Federal Judge Orders Toyota to Face U.S. Sudden-Acceleration Trial in 2013


The first of hundreds of cases involving claims of injury and death due to sudden acceleration in Toyota cars has been scheduled for trial in federal court in Utah.    The Utah crash caused the deaths of a driver and his passenger when their car acclerated to an extremely high speed and crashed into a wall.  Skid marks at the scene showed that the driver was trying to brake and slow the vehicle down prior to the crash, without success. Two other family members in the car were also injured.

The first of hundreds of  "Toyota sudden acceleration" death and injury cases, will proceed to trial in Feburary of 2013. The case, entitled Van Alfen v. Toyota Motor Sales, U.S.A., Inc., is the first of several bellwether lawsuits intended to determine how the rest of the cases in litigation will proceed. Van Alfen and the fiance of his son were killed in the crash, and the case will proceed as a wrongful death case.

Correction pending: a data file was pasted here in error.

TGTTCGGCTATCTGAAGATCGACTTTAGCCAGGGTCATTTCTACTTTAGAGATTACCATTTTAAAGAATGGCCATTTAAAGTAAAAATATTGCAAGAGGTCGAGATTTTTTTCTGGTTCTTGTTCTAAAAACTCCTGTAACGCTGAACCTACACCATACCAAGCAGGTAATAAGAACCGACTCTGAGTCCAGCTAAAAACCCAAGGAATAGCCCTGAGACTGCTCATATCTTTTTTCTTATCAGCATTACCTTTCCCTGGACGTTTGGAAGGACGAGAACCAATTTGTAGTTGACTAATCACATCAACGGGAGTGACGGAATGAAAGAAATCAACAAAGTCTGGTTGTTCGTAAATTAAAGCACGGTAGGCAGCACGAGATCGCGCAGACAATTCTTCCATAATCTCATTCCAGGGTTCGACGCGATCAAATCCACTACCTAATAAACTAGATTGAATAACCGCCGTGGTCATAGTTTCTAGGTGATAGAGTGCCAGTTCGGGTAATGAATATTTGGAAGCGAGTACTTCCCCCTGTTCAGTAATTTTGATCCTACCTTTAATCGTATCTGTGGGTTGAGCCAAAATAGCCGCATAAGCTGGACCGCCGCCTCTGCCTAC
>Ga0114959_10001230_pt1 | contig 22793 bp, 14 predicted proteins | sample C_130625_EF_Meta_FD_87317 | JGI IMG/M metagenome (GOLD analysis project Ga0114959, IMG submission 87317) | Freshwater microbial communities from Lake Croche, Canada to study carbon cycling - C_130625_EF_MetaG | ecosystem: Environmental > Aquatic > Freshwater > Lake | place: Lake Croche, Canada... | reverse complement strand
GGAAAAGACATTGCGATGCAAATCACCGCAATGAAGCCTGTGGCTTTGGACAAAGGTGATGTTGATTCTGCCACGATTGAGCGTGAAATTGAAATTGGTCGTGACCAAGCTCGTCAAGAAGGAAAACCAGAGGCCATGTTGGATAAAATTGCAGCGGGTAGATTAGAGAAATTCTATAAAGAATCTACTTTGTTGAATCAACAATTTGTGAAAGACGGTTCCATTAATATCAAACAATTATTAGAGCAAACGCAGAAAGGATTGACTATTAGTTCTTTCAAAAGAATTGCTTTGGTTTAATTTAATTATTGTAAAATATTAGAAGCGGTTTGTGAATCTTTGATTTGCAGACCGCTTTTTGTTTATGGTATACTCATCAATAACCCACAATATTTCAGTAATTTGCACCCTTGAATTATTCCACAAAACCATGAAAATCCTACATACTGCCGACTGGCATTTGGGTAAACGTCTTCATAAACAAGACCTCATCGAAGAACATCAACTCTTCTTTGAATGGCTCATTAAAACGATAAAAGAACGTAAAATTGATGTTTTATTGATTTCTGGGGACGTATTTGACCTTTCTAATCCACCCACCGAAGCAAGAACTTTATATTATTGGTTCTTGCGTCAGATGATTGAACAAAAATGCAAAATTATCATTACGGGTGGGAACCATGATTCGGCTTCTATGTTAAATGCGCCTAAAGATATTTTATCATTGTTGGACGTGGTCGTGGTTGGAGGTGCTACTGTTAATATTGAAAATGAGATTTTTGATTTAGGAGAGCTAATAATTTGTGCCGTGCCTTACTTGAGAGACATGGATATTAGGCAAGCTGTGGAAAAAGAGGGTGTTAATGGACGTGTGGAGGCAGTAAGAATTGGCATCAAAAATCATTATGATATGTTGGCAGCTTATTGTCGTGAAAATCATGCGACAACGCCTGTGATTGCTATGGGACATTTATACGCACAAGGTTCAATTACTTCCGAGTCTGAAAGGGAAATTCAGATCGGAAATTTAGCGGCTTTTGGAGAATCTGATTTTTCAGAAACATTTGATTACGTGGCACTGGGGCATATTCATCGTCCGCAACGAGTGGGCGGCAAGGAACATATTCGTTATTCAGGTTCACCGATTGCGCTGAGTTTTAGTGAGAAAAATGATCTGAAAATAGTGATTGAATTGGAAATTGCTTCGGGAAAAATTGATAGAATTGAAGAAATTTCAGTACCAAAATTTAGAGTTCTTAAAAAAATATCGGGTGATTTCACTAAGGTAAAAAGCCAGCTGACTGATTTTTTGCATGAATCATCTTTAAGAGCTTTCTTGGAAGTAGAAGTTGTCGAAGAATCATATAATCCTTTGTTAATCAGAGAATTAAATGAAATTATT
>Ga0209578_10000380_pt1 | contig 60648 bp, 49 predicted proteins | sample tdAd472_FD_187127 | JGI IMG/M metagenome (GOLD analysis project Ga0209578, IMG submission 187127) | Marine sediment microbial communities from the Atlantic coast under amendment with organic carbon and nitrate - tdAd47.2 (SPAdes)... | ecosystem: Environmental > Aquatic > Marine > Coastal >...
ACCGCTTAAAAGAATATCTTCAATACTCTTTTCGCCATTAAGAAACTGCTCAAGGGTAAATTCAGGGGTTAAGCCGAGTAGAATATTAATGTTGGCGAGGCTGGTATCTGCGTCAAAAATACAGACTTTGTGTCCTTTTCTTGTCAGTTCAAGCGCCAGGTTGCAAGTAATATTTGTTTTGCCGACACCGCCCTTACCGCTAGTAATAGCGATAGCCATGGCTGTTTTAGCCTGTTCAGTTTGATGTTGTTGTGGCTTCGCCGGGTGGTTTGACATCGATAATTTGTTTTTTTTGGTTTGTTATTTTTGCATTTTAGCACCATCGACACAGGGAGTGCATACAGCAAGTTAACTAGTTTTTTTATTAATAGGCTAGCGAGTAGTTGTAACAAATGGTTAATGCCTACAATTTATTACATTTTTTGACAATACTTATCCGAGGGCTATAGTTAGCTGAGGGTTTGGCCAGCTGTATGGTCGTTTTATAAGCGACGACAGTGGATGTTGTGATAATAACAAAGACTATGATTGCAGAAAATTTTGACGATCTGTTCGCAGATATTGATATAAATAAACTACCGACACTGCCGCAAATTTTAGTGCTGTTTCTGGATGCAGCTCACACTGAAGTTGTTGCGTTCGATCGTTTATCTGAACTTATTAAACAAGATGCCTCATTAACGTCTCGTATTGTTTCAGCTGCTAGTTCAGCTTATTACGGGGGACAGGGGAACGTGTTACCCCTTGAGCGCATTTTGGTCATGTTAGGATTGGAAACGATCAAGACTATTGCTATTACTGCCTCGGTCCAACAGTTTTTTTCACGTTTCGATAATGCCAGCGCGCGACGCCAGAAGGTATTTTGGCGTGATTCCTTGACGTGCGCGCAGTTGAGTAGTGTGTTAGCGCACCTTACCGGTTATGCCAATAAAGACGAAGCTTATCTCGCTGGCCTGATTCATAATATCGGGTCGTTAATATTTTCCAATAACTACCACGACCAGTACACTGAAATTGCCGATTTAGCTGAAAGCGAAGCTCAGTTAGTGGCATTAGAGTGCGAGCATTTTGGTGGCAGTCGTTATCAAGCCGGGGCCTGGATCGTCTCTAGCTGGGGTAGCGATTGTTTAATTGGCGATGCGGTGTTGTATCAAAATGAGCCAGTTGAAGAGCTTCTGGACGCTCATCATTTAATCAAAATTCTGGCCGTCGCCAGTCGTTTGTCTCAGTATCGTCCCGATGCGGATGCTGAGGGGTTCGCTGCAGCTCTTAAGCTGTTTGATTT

Toyota denies all liability for the crashes, and denies that any defect in its cars is responsible for the hundreds of claims of sudden acceleration crashes that led to injuries, and in some instances deaths, involving Toyota's motor vehicles.  

The Utah Highway Patrol determined that the crash that caused Van Alfen's death was caused by the floor mat interfering with the accelerator pedal.  The 2008 Camry that Mr. Van Alfen was driving was subject to recalls focusing on all-weather floor mats interfering with accelerator pedals, unsecured mats entrapping the gas pedal and accelerators getting stuck.
 
 
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